Friday, March 18

X Review


Dir: Ti West
Starring: Mia Goth, Brittany Snow, Jenna Ortega, Martin Henderson, Owen Campbell, and Kid Cudi
1h 45m

A group of independent filmmakers set out to rural Texas to make their adult cinematic dreams come true. Full frame stars and strips designed font, presenting the year 1979, welcomes viewers to director Ti West's throwback genre homage titled "X." 

The opening moments shot through barn doors and into the bloody aftermath of a murder scene feel tailored for a 1970s Tobe Hooper or Wes Craven production with its grainy film look highlighted with yellow and brown hues. Director Ti West, returning to the genre for the first time in over a decade, takes an old-school slasher movie approach with "X," blending the renegade spirit of the early independent horror filmmakers and the dawn of mass-produced pornography for a satisfyingly violent and humorous romp.  

Maxine (Mia Goth) is an exotic dancer at the Bayou Burlesque, a railroad adjacent dive on the wrong side of town, but her ambitions are for stardom on the silver screen. Wayne (Martin Henderson), the proprietor of the strip club, has the perfect script for his muse called "The Farmer's Daughter." Wayne enlists a blond bombshell named Bobby-Lynne (Brittany Snow) and her ex-military boyfriend Jackson (Kid Cudi) to star in the film. RJ (Owen Campbell), the director who insists that it is possible to make "a good dirty movie," and Lorraine (Jenna Ortega), the quiet but observant girlfriend who holds the boom pole for sound, join in the filmmaking fun. The group jumps in Wayne's blue van and heads to an outskirts farmhouse owned by a frail older man named Howard (Stephen Ure) and his wife Pearl (Mia Goth in old-age makeup), who envies the sexual acts and youthful freedom of the filmmakers.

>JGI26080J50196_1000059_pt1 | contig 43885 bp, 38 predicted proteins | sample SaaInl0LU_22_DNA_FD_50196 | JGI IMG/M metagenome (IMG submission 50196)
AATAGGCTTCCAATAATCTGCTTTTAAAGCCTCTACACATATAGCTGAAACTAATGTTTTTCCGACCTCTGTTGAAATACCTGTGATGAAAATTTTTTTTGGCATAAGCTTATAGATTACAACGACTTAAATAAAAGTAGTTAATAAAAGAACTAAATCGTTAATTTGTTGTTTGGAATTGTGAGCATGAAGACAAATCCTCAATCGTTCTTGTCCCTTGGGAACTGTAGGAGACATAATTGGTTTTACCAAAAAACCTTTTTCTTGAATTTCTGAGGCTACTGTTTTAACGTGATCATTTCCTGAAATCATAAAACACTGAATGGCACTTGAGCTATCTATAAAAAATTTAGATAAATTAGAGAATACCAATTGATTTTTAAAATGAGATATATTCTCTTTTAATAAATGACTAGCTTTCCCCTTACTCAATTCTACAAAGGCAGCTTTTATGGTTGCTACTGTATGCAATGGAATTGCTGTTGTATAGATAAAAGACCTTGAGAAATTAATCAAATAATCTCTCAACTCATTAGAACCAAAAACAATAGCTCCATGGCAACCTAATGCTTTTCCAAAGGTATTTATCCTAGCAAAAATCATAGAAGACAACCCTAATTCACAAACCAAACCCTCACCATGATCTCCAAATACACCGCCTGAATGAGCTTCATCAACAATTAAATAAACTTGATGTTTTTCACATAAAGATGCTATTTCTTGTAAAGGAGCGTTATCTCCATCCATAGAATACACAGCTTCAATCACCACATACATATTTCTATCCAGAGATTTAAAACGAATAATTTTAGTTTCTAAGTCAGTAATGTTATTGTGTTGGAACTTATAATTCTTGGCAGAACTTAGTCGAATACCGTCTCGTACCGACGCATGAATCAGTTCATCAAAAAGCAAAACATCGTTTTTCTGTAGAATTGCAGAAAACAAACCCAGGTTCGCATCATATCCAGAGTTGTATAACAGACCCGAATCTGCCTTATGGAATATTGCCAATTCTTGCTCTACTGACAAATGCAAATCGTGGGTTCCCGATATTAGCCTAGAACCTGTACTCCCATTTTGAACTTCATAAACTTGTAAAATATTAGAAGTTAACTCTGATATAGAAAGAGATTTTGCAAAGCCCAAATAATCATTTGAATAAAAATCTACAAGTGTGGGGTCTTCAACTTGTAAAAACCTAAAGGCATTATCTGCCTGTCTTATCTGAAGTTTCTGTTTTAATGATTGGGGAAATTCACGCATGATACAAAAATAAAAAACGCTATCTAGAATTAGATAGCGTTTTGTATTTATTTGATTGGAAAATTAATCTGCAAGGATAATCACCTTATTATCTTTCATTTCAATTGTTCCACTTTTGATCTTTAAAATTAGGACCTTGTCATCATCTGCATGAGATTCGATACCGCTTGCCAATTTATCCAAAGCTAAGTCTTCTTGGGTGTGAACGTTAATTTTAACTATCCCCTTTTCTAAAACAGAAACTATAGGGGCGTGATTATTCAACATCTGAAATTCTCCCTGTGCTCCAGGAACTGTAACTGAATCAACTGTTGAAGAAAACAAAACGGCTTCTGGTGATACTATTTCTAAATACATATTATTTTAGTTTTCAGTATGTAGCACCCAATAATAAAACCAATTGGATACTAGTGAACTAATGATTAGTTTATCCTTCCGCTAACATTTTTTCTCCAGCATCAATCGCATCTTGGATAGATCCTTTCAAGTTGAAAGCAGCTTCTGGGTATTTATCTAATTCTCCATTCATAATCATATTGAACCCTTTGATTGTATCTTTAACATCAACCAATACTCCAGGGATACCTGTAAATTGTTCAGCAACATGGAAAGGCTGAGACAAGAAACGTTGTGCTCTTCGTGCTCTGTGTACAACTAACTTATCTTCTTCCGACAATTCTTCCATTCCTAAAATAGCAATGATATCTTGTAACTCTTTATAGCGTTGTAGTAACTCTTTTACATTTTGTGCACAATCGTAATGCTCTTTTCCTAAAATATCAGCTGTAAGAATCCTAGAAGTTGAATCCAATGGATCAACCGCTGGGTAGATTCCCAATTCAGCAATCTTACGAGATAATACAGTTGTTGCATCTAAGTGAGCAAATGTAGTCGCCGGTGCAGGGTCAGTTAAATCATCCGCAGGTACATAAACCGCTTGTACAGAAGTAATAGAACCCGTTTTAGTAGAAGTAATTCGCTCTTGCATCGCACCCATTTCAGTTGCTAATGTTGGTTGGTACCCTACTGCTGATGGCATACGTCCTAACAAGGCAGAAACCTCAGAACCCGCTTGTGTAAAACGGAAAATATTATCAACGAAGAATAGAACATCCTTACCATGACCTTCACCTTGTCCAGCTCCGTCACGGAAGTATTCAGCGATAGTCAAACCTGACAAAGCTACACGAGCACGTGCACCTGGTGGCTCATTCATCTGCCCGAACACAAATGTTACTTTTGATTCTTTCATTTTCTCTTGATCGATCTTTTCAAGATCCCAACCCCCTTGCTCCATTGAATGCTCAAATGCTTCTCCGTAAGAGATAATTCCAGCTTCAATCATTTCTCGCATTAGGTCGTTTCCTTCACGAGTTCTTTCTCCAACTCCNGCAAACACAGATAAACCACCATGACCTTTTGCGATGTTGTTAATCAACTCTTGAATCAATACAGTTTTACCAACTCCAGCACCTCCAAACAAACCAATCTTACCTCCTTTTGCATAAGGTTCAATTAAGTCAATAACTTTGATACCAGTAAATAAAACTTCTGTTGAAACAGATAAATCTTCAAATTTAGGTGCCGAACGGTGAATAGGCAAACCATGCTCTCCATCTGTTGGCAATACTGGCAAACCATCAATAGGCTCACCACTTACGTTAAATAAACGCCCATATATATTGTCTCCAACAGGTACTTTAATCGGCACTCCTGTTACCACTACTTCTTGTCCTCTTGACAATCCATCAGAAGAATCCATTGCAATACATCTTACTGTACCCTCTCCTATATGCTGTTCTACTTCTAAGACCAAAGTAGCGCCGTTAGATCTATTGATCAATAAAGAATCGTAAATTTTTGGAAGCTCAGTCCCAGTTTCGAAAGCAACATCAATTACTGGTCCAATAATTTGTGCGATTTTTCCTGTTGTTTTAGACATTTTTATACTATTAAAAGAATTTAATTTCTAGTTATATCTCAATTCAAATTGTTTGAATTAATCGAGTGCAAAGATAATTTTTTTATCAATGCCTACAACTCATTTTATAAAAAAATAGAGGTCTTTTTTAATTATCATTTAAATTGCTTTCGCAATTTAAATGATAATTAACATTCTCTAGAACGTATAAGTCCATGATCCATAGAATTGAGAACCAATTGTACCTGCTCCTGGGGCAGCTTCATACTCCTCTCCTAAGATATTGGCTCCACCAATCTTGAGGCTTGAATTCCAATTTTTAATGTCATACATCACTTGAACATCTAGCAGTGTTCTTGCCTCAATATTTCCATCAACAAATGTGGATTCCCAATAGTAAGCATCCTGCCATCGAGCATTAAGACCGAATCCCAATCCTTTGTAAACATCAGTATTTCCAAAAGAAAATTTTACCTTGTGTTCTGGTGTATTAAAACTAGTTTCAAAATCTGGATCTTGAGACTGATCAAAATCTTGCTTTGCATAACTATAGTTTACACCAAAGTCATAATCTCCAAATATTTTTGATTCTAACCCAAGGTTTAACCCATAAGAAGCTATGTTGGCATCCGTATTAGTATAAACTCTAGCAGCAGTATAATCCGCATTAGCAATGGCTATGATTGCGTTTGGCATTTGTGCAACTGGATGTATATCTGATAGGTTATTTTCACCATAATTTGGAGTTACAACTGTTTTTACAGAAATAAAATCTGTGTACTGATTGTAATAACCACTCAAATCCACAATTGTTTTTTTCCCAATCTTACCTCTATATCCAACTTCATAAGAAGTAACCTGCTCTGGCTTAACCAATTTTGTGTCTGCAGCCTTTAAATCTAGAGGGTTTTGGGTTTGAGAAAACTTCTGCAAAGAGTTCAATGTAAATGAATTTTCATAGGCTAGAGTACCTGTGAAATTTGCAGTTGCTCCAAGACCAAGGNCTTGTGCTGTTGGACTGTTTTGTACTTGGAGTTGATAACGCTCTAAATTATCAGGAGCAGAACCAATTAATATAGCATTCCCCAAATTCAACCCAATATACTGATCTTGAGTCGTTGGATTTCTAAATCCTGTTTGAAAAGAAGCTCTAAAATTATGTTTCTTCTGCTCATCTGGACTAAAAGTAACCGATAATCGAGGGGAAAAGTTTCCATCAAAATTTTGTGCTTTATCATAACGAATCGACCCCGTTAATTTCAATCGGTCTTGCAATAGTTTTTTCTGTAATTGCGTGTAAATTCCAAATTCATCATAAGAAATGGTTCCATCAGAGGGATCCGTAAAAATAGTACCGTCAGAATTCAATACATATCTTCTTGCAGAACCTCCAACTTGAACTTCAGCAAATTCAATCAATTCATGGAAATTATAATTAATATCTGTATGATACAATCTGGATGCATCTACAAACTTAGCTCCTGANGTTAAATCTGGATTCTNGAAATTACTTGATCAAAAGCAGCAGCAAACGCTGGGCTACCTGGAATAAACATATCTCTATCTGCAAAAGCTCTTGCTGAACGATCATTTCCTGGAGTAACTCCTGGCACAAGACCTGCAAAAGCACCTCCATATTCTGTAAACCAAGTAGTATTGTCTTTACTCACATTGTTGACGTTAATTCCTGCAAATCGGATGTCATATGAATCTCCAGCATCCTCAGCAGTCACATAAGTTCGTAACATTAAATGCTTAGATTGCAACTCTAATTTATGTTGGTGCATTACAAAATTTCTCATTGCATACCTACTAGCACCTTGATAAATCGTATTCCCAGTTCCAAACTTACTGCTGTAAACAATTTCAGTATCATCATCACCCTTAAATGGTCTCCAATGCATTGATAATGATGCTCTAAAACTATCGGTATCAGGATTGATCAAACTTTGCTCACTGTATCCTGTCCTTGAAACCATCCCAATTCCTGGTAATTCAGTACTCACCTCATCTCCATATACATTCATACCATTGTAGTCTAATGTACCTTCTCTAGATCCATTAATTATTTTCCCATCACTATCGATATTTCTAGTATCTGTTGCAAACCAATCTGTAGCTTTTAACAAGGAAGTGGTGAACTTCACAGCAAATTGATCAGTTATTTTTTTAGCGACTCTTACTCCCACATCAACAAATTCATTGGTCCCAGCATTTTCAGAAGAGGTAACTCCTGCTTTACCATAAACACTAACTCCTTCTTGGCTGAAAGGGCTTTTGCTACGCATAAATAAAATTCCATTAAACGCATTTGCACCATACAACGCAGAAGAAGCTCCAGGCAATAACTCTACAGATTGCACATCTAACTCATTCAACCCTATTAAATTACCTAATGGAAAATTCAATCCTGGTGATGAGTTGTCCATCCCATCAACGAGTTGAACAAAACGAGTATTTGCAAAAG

Ti West positions adult pornography movies and slasher horror films in the same avenue of examination regarding the gratuitous nature of writhing bodies in states of pleasure with sex and pain with violence. West pokes fun and plays ingeniously with genre archetypes throughout the film. The pacing of anticipation with horror show techniques, a skinny-dipping scene shot from a birds-eye view with a stalking alligator is tense and elegantly composed. The careful structuring of sex scenarios shot with a 16mm camera rarely looks at the raw act of body parts in motion and instead focuses on the emotion of expressions. Both of these scenes display that West completely understands genre filmmaking and utilizes them for greater gazes beyond gratuitous violence and sex. 

Once the film transitions into a slasher movie, with creative kills and a wealth of special makeup effects, the subplot concerning Pearl's envy of Maxine's beauty and the longing for sexual satisfaction meet their culmination underdeveloped. Still, West's journey through these subject matters of aging, lust, and infatuation are interestingly ventured when combined with the genre characteristics of a horror narrative. 

Mia Goth, who is excellent in the lead role, plays an unorthodox final girl who uses drugs, proudly owns her sexual freedom, and cares mostly about her singular well-being. Brittany Snow plays her seductive character with confidence, while Kid Cudi, with a 70's mustache, is cool, calm, and collected. 

"X" is a throwback midnight movie romp with a late 70s aesthetic that feels like it was shot from the same lens as "The Texas Chainsaw Massacre." Ti West makes horror fans remember the days when genre films could be exploitative, evocative, and entertaining at the same time. 

Monte's Rating

4.00 out of 5.00

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